The permanent collection galleries are newly installed – whew – walls freshly painted in Anjou pear, a perfect color to complement Striking Poses: Birds with Attitude.
Two questions inevitably follow new installations: how are the artworks chosen and what inspired the wall color.
Answers to the first question. Choosing a theme and identifying corresponding paintings, works on paper, and sculpture offer many options. If an initial goal is to present works not recently exhibited, those possibilities are easily determined by a database search, where each object in the collection has a corresponding record that includes images, exhibition and loan history, and location. The Woodson’s bird-and animal-themed collection numbers 2,000+, so while identifying theme-based artworks can be daunting, it can be accomplished with relative ease. Recent acquisitions are another consideration. In 2008, seventy-five works were added to the collection, and double that number were added in 2007. Keeping these criteria in mind inevitably sparks ideas that get honed into an exhibition theme.
The inspiration for Striking Poses: Birds with Attitude began with my selection of two abstract-styled works, Likeness of a Crow by Leonard Baskin, and Wounded Gull by Morris Graves. I expanded the theme to birds placed in atypical surroundings, such as the Canada geese in Dick McRill’s Cacklers, and then to avian friends in curious poses, such as Thomas Hill’s Running Bound-wire Bird. The exhibition comprises forty-five works, including recent acquisitions: Winter Finch by Suzanne Stryk; The Goldenrod Gang by Andrew Denman; and Young Rook by Adelaide Murphy Tyrol.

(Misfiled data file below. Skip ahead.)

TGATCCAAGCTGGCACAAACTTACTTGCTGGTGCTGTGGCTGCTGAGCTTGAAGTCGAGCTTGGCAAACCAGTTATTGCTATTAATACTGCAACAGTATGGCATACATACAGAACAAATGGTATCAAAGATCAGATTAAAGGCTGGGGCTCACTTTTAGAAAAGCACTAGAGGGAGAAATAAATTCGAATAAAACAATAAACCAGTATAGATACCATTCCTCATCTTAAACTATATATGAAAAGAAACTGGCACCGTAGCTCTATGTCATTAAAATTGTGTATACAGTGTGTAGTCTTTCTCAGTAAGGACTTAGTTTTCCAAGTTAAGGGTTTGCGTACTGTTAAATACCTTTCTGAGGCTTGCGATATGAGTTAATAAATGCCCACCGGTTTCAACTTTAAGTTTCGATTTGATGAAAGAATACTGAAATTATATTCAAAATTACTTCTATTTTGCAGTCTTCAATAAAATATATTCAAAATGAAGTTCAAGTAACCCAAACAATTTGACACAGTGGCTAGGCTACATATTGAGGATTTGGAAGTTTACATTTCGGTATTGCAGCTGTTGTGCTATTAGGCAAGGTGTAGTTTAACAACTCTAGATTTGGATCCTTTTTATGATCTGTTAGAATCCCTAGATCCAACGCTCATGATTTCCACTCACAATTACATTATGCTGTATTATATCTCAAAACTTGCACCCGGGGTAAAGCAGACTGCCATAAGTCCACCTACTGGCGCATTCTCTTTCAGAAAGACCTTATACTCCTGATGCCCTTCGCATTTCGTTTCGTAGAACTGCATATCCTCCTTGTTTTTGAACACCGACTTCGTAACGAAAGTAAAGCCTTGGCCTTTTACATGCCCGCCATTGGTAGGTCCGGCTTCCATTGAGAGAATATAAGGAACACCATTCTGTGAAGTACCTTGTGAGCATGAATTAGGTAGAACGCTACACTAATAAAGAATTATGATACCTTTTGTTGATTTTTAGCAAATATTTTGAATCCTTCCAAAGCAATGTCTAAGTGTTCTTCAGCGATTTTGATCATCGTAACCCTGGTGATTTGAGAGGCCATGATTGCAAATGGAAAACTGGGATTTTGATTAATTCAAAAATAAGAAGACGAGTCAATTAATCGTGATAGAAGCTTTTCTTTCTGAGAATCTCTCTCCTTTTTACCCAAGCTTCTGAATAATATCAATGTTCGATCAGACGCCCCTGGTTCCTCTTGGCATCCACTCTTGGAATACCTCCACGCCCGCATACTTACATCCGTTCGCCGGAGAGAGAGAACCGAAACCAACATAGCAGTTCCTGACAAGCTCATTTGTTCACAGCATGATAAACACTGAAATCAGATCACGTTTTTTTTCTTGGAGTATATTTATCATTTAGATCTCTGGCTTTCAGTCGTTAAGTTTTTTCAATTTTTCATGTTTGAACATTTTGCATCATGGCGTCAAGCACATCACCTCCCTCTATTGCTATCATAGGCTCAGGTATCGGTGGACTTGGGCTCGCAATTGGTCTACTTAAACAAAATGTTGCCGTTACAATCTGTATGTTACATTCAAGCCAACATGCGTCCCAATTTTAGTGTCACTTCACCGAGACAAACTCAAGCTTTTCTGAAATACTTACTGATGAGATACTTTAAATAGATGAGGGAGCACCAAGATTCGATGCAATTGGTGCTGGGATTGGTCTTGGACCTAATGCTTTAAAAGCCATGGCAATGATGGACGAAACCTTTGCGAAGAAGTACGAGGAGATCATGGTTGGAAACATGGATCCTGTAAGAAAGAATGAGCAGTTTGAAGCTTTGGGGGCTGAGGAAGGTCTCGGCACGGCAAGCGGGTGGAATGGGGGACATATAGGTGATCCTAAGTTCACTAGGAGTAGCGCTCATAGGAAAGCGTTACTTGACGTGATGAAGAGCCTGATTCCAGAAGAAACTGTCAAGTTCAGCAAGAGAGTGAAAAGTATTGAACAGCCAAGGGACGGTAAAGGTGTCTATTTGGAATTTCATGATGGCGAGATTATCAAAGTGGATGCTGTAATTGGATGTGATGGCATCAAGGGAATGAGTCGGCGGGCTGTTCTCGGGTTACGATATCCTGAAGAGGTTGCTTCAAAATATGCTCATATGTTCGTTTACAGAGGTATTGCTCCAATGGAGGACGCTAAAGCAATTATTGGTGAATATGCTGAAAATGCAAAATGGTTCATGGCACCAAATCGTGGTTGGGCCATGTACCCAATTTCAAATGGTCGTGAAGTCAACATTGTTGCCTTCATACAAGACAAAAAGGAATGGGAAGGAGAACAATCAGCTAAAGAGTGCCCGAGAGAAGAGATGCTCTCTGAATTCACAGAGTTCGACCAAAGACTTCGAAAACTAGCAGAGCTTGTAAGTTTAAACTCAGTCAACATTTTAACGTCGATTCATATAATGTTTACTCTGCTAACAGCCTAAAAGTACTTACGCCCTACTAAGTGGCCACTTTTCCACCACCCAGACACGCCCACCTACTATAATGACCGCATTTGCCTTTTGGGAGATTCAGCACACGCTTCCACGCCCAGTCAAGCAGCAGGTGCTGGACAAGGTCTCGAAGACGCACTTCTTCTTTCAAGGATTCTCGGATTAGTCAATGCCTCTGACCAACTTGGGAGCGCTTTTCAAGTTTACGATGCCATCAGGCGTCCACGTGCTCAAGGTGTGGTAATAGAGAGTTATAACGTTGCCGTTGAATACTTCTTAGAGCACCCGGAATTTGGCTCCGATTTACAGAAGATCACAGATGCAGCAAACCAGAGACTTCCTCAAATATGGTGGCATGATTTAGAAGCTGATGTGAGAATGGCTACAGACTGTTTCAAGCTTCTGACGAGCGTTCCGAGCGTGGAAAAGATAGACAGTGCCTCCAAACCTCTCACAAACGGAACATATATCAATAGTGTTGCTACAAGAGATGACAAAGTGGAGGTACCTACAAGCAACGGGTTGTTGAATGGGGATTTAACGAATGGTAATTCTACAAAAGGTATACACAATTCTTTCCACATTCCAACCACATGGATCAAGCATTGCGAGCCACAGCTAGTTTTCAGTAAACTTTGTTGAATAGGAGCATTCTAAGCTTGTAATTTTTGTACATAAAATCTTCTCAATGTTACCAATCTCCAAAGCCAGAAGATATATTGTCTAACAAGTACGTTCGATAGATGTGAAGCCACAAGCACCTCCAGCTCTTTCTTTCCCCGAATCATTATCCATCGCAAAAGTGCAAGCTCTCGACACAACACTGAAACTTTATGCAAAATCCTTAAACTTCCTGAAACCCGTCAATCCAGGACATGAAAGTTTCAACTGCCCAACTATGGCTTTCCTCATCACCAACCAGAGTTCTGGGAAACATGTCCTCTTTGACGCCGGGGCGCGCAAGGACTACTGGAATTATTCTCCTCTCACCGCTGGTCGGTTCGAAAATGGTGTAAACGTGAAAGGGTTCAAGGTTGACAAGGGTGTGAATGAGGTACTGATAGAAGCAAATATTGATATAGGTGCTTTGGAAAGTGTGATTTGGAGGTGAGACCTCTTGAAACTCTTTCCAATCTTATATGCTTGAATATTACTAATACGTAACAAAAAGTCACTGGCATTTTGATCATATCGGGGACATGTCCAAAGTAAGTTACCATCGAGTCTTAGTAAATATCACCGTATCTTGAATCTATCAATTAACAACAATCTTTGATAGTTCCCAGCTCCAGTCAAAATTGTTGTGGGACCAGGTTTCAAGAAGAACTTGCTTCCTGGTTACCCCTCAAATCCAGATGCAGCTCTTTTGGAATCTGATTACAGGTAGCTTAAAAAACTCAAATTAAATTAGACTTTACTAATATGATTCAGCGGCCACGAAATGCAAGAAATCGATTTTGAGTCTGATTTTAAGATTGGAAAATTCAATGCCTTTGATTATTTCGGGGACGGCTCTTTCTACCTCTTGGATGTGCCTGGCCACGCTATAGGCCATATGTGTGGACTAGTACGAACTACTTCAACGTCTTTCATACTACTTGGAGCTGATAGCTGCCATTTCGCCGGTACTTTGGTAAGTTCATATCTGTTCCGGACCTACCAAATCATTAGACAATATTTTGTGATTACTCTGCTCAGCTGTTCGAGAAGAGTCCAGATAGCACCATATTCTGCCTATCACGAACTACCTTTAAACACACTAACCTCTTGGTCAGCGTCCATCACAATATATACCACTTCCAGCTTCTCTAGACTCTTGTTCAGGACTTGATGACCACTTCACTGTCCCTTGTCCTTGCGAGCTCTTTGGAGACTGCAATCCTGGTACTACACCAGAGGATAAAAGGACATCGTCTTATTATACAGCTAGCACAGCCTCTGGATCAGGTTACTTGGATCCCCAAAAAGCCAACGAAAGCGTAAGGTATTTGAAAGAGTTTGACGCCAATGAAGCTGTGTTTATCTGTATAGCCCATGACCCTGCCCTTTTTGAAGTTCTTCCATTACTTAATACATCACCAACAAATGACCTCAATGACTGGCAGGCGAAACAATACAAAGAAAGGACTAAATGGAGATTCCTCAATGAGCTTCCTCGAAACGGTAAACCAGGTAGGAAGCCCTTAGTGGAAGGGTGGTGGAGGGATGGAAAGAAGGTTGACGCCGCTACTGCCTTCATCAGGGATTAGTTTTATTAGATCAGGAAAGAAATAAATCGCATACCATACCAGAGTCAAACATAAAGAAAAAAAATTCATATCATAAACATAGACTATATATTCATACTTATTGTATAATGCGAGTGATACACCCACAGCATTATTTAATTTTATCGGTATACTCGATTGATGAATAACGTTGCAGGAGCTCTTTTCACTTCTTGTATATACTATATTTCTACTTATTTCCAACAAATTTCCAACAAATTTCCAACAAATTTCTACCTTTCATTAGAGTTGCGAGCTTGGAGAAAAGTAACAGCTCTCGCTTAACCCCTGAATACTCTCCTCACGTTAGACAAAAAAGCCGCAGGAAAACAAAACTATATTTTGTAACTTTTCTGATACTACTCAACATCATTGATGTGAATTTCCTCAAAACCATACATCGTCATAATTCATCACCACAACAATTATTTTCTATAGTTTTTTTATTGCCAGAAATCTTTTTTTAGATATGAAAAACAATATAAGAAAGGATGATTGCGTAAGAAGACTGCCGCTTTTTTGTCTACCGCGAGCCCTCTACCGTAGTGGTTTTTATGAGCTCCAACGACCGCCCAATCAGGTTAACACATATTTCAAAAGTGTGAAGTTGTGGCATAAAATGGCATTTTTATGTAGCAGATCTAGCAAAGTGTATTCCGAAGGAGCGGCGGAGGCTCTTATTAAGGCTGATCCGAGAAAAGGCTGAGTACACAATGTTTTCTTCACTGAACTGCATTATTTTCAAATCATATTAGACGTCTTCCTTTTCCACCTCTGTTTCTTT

The south galleries dedicated to the permanent collection are the only large spaces where the wall color is routinely changed. The golden-yellow background of Steven Porwol’s Pheasants inspired my Anjou pear color choice. The color is both startling and stunning. Do I sometimes doubt my choice of color – oh yeah – but this is the first time I questioned it out loud. When first rolled on the walls, the paint did not translate from the color swatch, nor was it as I envisioned. But after a little drying time and reassurances from colleagues, my nervousness abated. I’m awed by the results and I hope visitors will be too.
The process may sound complicated in writing, but by simply beginning with a list of themes and adding specific artworks to support the concepts, an exhibition takes shape. Of course, having an intimate knowledge of the Woodson’s collection and thirty years of experience doesn’t hurt the process either.